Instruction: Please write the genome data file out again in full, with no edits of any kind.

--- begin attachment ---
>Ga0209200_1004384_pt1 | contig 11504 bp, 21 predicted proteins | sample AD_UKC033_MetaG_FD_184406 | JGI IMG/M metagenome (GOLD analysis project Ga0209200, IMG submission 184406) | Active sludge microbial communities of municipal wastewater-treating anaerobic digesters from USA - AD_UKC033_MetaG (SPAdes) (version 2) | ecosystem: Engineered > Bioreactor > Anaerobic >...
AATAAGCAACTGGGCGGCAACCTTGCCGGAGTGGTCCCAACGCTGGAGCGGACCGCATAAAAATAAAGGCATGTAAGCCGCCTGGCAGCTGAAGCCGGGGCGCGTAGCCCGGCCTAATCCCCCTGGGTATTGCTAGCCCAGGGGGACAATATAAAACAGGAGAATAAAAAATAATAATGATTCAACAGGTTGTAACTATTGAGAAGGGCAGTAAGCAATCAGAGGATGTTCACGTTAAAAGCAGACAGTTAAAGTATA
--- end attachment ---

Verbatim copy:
>Ga0209200_1004384_pt1 | contig 11504 bp, 21 predicted proteins | sample AD_UKC033_MetaG_FD_184406 | JGI IMG/M metagenome (GOLD analysis project Ga0209200, IMG submission 184406) | Active sludge microbial communities of municipal wastewater-treating anaerobic digesters from USA - AD_UKC033_MetaG (SPAdes) (version 2) | ecosystem: Engineered > Bioreactor > Anaerobic >...
AATAAGCAACTGGGCGGCAACCTTGCCGGAGTGGTCCCAACGCTGGAGCGGACCGCATAAAAATAAAGGCATGTAAGCCGCCTGGCAGCTGAAGCCGGGGCGCGTAGCCCGGCCTAATCCCCCTGGGTATTGCTAGCCCAGGGGGACAATATAAAACAGGAGAATAAAAAATAATAATGATTCAACAGGTTGTAACTATTGAGAAGGGCAGTAAGCAATCAGAGGATGTTCACGTTAAAAGCAGACAGTTAAAGTATA